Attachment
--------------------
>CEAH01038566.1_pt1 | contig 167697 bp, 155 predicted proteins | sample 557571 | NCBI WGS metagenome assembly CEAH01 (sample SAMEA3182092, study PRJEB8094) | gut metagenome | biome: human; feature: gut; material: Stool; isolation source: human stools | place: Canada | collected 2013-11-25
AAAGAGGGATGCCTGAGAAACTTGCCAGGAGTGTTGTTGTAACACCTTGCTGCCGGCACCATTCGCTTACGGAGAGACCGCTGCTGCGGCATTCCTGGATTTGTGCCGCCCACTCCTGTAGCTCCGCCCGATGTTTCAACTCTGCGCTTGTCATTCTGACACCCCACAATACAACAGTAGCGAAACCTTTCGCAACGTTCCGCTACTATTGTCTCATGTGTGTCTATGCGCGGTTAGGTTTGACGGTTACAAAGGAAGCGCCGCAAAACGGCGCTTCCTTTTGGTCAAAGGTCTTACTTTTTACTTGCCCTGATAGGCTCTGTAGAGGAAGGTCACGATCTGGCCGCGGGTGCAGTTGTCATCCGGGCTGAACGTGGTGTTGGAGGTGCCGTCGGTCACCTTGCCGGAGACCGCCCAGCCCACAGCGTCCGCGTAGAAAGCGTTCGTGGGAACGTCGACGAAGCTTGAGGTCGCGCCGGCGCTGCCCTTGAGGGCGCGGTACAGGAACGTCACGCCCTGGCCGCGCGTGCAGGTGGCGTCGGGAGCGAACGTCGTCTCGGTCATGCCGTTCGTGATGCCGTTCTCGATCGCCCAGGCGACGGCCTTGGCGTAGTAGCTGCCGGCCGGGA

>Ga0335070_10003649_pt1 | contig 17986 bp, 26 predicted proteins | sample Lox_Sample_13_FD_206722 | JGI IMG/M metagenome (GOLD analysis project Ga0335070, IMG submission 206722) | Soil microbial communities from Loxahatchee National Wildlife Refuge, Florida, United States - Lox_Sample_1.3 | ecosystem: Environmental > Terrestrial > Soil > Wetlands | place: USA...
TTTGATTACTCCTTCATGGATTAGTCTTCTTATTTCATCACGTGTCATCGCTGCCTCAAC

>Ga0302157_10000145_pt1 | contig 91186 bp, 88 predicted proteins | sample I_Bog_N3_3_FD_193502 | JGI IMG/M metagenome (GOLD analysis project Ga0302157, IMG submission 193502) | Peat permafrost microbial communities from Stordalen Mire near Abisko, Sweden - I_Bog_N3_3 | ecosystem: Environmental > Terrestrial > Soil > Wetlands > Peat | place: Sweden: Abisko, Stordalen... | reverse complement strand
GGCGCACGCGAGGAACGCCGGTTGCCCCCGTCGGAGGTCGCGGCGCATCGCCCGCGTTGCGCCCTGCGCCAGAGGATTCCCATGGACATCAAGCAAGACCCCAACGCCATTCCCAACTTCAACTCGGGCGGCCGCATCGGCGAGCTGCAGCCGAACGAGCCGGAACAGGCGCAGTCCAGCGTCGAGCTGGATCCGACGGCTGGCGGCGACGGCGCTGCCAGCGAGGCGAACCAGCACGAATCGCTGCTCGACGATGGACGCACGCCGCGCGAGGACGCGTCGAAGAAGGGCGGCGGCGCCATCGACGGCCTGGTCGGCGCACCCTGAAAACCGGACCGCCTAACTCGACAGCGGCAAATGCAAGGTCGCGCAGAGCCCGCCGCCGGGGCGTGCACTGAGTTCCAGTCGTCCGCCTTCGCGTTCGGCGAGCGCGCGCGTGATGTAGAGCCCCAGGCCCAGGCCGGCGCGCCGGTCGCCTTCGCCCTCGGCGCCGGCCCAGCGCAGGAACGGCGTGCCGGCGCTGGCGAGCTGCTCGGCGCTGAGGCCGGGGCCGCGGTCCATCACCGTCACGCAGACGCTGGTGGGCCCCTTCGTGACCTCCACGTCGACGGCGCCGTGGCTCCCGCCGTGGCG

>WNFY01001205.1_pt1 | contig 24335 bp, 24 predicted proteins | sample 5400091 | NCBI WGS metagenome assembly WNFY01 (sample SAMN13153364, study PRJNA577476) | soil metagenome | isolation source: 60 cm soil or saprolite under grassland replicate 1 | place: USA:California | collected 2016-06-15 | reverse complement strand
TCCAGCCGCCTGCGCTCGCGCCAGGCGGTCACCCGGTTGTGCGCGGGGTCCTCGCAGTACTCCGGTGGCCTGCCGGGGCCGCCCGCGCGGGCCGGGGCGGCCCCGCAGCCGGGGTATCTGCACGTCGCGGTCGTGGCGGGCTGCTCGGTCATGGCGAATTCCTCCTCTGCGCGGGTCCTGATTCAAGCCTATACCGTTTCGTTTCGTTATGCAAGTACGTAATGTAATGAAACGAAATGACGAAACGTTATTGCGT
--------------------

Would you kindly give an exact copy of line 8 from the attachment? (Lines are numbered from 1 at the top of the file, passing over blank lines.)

TCCAGCCGCCTGCGCTCGCGCCAGGCGGTCACCCGGTTGTGCGCGGGGTCCTCGCAGTACTCCGGTGGCCTGCCGGGGCCGCCCGCGCGGGCCGGGGCGGCCCCGCAGCCGGGGTATCTGCACGTCGCGGTCGTGGCGGGCTGCTCGGTCATGGCGAATTCCTCCTCTGCGCGGGTCCTGATTCAAGCCTATACCGTTTCGTTTCGTTATGCAAGTACGTAATGTAATGAAACGAAATGACGAAACGTTATTGCGT